The Monroe Doctrine, a policy of the United States introduced on December 2, 1823, expressed the idea, among other important foreign policy objectives, that new countries should be allowed to develop without interference from stronger nations. It stated that future efforts by European nations to colonize land or interfere with states in North or South America would be viewed as acts of aggression (USDS Basic Readings). Some of the major events that caused President James Monroe and his secretary of state, John Quincy Adams to develop this Doctrine concerned South American countries and their newly achieved independence. „The end of the Napoleonic Wars in 1815 marked the breakup of the Spanish empire in the New World. Between 1815 and 1822 Jose de San Martin led Argentina to independence, while Bernardo O'Higgins in Chile and Simon Bolivar in Venezuela guided their countries out of colonialism.
Due to the whites chasing away buffalo and game, some hotheaded Indians started raiding wagon trains, killing and scalping and plundering. The whole East started to resent the “savages”. Emigrants also wanted protection. Little Wolf sometimes restrained his warriors with a pony whip, and he did not like the abuses he saw (Millard, 1964, p. 45). The Indians ended up killing innocents out of anger and revenge.
There was a leader of the slaves her name was nunu. She had a son who was considered enemy because his father was white and raped nunu. She was the one that started a group that would go out at night and try to plan a way to get out of the farm. Shola had a person that she loved his name was shango and he was against the slavery system all together. Nunu son was with the system because he was the head of all the slaves and was the one who had to punish the slaves if they got in trouble.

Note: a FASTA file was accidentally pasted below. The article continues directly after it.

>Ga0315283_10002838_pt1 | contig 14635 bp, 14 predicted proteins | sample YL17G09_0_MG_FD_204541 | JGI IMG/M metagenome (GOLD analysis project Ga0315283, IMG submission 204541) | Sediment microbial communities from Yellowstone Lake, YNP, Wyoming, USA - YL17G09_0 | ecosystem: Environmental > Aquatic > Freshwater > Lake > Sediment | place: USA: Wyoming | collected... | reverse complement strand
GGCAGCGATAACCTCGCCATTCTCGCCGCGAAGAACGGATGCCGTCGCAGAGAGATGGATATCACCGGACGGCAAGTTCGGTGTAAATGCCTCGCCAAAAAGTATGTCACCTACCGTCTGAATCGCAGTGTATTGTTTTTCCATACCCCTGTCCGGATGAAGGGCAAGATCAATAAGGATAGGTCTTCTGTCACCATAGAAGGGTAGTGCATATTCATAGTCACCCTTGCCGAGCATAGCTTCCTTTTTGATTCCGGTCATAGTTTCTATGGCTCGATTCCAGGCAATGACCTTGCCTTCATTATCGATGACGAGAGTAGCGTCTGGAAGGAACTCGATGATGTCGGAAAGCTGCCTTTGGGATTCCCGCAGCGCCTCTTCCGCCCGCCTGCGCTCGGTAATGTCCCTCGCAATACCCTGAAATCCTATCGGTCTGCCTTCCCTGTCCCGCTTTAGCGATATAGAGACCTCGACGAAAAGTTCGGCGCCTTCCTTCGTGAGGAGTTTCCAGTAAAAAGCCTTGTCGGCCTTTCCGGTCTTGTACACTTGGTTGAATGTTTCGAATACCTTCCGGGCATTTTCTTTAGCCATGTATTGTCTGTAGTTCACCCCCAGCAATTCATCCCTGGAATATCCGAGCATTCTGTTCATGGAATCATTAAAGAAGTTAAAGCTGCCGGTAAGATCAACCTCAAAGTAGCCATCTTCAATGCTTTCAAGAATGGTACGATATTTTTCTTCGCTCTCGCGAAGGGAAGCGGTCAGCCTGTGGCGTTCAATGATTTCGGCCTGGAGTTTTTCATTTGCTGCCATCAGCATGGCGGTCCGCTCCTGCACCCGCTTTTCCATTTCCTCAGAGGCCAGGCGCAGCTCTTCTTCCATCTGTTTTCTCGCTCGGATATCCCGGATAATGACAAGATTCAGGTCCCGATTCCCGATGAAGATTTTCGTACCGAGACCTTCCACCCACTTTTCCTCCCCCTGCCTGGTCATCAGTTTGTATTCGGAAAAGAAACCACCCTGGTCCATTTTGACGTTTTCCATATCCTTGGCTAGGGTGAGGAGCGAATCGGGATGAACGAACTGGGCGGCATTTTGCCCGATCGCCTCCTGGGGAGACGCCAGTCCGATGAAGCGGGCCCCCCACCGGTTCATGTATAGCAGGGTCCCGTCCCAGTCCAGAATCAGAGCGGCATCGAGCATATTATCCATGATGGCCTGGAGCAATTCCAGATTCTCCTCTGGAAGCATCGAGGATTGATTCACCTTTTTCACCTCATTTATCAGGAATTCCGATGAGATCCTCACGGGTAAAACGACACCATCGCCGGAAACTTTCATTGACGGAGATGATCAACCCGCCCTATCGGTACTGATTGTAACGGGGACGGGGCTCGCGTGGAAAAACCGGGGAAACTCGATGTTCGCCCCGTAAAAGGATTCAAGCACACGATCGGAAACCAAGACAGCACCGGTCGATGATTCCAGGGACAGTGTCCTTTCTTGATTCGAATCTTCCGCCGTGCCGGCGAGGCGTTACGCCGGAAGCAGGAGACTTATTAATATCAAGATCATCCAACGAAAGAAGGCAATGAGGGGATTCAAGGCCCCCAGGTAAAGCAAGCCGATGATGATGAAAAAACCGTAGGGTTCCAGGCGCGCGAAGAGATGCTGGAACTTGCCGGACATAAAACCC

Lincoln tried to raise a army of 75,000 miltia men after the fall of Fort Sumter(Civil War). Lincoln tried to get a rough draft of the Emancipation Proclamation through Congress. On January 1, 1863, The Emancipation Proclamation was put into law and the document said that slaves could now join the army to preserve the Union(Civil War). The Proclamation didn’t free no slave, it was just a guideline that said they should fight to end slavery. To quote from the Emancipation Proclamation, “ slaves within any State, or designated part of a State, the people whereof shall then be in rebellion against the United States, shall be then, thenceforward, and forever free.” This is saying that slaves should be free, if not, then they are to be free by military forces.” This is how Lincoln found a new motive for the Union army to fight.
This led to Indian suffrage and deaths of thousands of Native Americans. The Indians called this the trail of tears, describing it as a journey that sickened and starved them. Some Indians tribes, like the Cherokees, tried to resist the acts and made treaties to protect them. But they were brutally harassed and angered. Indians depicted it as becoming denationalized as document H explains.
When his family was wiped out by Mexicans and bounties of $25-100 were offered for Apache scouts, he rebelled, stating that, “His heart would ache for revenge.” As a cunning warrior, he led effective guerilla campaigns against the settlers, army and Mexicans for 35 years. This film deftly details the determined efforts of a small Chiricahua Apache band to resist the encroachment into their land of Mexicans, miners, ranchers, farmers, settlers and the U.S. government, as they sought to exploit it for profit and settlement. This is a familiar tragic tale in US history, but, in this case, the harsh treatment and intensity of hatred were exceptional in the wars against the Apaches. As documented with haunting black & white photos, letters, books, journals and newspaper accounts, it is an unpleasant story of cruelty, prejudice and betrayal. The government eventually won the war and moved the Apaches as prisoners to unhealthy reservations far away in Florida and later Oklahoma.